Gary started out by detailing that there are “different types of Full Preterism” and that “there have always been Preterists, this isn’t something new” (and then he mentioned that Full Preterism is new). Unfortunately, in detailing Full Preterism, Gary chose to highlight the ‘hyperpreterist’ perspective that, “Every prophetic event and it’s significance is done” (which is viewed as an aberrant view by many Full Preterists), and he mentioned the name of Dr. Don K. Preston (who does believe in the continuation of the Kingdom of God since it’s consummation in AD 70). I’d be interested to hear what Gary thinks the significance of AD 70 was, what did it point to, and what the implications of a yet 2nd coming are (which is my estimation is rather problematic). Our study group noted all the verses that were mentioned in the discussion (Hebrews 9:28; Revelation 20-22; Acts 1; 1 Corinthians 15; and 1 Thessalonians 4). He mentioned two resources – a book by James Orr and a podcast with Doug Giles that he was interviewed on (I will speak on that below). Gary mentioned the problems with a ‘creedal view’ of the resurrection, namely because the creeds have differences (resurrection of the flesh, the body, or the dead) and was awfully comfortable agreeing with the thoughts that “The Bible is a big book” and “We just don’t know”. If that be the case, how could Full Preterism ever be considered heresy?!?!? Lastly, Gary spent considerable time urging Christians to focus on their calling, noting that we are “brothers of the 2nd Adam doing what the 1st Adam should have done”. He spoke a bit about the Christian worldview and God’s law (which he referred to as the particulars) and noted that each of us should be asking ourselves, “What should I be doing, generation to generation”. As Gary concluded the podcast I was left with the nagging thought, so as this supposed future coming of Christ – will my calling to teach and preach the Gospel cease? Doesn’t that impede upon the eternality of the Gospel (cf. Revelation 14:6)? 

That brings me to the next podcast, wherein Gary Demar was a guest on the Warriors and Wildmen podcast (2). Much of the same stuff as detailed above was mentioned, also Gary went to great lengths to show the problems with Dispensationalism. However, the most poignant detail from the podcast was when the host, Doug Giles, remarked that the only passage he asserts regarding eschatology is Luke 19:13, wherein Jesus Christ shares a parable that says, “occupy until I come”. This leads in on the thoughts I mentioned above. Does the occupation of the Kingdom remnant end at some point in history? Is that what we read in Scripture as the finality of Bible prophecy? The failure to correlate this parable in Luke 19:11 – 27 with other parables told by Jesus (and the details in the other synoptic gospels) regarding His coming and bringing judgement seems to allow for a Futuristic reading. A great resource to gain an understanding of Jesus’ Kingdom parables fulfilled in T.J. Smith’s book, Kingdom Come: Messiah’s Methodical Manifesto Hidden In His Parables. In that book, T.J. Smith writes, “Nothing about the parables of the Kingdom are about our future (except our inclusion into the Kingdom)…Sadly, millions of Christians world-wide miss the entire message of God’s Kingdom and the full victory of Christ because they are taught to believe their hope is in a future fulfillment. “Already but not yet” as they say. This teaching and belief of a “future fulfilled but presently an incomplete Kingdom” robs Jesus of His majesty, dominion, power, faithfulness, authority, victory, destiny, and in turn, deprives believers of the very essence of God’s love and absolute sovereignty”.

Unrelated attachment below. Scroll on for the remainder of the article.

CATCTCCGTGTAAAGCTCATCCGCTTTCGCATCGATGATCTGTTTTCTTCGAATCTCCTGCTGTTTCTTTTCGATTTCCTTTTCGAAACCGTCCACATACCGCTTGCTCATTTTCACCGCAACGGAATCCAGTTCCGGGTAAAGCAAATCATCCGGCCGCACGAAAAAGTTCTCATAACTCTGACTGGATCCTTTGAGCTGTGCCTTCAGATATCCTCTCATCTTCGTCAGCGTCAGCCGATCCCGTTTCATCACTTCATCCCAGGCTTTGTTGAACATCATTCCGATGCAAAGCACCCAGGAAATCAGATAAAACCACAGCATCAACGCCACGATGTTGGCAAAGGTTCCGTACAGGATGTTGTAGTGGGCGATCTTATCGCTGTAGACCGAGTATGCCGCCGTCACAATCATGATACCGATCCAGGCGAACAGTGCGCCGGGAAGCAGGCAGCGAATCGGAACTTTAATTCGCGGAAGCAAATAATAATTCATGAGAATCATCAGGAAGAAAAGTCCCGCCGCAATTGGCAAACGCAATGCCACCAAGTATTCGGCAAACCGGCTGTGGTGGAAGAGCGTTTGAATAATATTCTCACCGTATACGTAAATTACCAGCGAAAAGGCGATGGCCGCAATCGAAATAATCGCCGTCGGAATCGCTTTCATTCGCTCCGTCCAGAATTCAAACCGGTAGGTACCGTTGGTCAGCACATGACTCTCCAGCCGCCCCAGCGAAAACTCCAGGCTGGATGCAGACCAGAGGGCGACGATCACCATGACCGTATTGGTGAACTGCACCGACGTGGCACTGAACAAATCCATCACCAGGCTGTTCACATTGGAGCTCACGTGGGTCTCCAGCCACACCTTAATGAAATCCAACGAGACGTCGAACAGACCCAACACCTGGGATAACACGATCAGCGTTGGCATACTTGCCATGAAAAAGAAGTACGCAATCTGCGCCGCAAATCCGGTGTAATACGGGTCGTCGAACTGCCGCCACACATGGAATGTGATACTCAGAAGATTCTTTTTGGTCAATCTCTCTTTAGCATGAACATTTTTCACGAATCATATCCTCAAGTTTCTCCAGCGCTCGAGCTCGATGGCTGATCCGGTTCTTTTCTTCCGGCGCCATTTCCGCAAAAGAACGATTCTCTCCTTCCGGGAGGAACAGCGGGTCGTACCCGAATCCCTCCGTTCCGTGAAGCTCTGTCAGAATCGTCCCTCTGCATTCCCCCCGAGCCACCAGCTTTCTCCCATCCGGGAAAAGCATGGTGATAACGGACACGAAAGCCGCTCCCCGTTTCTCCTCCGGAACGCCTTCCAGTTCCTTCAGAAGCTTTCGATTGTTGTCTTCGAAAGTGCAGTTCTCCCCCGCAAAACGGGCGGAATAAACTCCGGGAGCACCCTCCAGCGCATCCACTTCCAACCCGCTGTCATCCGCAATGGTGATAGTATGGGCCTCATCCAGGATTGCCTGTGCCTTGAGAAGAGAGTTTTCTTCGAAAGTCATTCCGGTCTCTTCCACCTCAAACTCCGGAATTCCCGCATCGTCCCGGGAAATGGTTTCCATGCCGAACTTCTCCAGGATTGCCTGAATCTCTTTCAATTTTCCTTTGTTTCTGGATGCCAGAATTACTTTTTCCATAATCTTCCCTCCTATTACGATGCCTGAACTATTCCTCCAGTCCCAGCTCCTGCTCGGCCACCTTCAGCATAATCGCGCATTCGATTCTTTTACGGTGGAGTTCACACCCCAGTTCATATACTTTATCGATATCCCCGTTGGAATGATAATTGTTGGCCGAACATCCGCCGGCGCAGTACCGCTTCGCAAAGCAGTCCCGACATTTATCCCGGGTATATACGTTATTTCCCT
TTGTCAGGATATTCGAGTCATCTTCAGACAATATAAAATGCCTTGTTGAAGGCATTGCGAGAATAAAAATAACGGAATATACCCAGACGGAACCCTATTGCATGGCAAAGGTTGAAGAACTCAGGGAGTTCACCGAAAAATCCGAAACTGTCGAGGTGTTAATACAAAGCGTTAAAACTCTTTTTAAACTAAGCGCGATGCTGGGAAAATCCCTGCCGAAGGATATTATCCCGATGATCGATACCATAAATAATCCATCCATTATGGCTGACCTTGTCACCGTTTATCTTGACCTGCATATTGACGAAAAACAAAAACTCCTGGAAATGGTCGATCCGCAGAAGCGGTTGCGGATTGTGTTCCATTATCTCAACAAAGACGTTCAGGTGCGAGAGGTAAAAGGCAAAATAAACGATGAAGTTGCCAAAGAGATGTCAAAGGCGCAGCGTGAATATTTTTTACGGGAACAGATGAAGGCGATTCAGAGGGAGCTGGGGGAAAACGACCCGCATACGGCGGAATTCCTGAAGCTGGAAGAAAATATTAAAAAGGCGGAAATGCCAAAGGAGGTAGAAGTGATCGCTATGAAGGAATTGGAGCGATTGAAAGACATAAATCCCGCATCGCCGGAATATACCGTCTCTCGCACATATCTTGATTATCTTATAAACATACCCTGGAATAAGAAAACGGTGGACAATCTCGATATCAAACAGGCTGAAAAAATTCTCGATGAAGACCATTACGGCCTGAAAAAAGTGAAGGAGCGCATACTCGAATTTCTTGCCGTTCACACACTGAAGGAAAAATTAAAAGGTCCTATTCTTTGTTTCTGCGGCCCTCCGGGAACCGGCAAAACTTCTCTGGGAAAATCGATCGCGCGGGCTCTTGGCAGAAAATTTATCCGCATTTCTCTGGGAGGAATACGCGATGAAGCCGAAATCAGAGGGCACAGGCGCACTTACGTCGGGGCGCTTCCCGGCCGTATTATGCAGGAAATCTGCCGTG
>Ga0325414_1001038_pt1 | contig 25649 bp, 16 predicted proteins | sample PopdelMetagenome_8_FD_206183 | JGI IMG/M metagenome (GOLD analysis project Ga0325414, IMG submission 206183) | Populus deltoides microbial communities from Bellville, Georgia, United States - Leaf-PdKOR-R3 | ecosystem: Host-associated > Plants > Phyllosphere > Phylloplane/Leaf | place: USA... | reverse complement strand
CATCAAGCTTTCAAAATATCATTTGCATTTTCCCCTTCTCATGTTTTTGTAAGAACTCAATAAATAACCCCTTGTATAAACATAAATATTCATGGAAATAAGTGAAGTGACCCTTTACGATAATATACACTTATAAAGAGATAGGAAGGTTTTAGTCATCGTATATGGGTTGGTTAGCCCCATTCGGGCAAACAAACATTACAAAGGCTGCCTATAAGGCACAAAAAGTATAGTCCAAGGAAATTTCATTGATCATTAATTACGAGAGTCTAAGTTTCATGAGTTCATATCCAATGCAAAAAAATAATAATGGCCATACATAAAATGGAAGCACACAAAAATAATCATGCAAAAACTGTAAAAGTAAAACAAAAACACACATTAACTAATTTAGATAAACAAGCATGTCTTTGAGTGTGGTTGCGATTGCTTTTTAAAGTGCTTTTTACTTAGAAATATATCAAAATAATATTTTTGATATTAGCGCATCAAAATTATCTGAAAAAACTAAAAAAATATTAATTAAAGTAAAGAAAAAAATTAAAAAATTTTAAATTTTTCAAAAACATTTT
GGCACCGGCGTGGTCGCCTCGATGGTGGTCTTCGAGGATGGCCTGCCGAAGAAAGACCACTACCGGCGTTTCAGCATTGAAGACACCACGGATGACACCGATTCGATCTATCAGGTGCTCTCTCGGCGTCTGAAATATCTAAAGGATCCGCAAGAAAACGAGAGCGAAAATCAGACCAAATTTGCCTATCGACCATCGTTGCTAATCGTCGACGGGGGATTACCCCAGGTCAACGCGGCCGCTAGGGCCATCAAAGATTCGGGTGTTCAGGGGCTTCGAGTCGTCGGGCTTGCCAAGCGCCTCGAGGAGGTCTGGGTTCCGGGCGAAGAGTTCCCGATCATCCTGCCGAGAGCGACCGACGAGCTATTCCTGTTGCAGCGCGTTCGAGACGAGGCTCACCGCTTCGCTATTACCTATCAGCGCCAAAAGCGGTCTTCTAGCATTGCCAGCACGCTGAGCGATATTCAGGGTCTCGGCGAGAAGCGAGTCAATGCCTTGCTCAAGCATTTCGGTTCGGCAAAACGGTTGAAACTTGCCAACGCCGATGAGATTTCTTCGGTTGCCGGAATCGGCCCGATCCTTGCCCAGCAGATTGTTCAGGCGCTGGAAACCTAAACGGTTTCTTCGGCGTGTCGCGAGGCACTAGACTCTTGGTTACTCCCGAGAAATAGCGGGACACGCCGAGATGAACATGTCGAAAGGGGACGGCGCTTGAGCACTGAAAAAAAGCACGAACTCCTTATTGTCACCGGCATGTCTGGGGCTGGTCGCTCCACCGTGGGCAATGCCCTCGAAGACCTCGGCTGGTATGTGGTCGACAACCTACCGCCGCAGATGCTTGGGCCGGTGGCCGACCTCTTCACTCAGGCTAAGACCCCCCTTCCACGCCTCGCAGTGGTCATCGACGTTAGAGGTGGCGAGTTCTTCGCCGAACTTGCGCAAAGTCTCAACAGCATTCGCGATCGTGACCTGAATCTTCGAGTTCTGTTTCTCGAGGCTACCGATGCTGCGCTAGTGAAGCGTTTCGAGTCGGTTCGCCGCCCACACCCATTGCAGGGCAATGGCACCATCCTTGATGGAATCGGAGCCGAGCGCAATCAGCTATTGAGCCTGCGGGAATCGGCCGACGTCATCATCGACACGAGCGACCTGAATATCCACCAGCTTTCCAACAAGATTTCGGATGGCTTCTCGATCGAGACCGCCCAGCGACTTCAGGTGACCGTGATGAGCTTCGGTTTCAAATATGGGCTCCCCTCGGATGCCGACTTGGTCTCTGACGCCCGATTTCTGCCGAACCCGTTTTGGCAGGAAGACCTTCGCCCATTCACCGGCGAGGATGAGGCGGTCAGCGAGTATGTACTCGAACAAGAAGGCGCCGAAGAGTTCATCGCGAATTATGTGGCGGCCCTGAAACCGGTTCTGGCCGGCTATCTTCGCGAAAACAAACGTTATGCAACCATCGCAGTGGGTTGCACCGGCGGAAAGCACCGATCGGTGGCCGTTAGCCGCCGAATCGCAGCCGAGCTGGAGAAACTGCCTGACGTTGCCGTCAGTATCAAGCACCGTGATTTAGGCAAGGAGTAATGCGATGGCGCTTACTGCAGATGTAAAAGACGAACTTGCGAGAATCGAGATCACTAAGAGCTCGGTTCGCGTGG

In his podcast, The Rise Of The Antichrist (3), Gary expounded upon heresy in the 1st century (leaning in on audience relevance) and said, “They were more focused on the shadows of the Old Covenant promises than the light of the reality which was embodied in the person and work of Jesus Christ”. Amen! Sadly, as Brian Martin noted in his book, Behind The Veil of Moses, the same blindness that kept many in the first century blind to the reality of God, has unfortunately effected many in the Futurist camp today. Instead of seeing the fullness of what God has provided, many want it to be according to their own interpretations, whims, and desires. Furthermore, Gary dispelled the common notions of Futurist thought regarding the coming Antichrist by asserting, “…the Biblical definition of antichrist is someone who denies that Jesus Christ has come in the flesh, as well as those who deny the relationship between the Father and the Son”.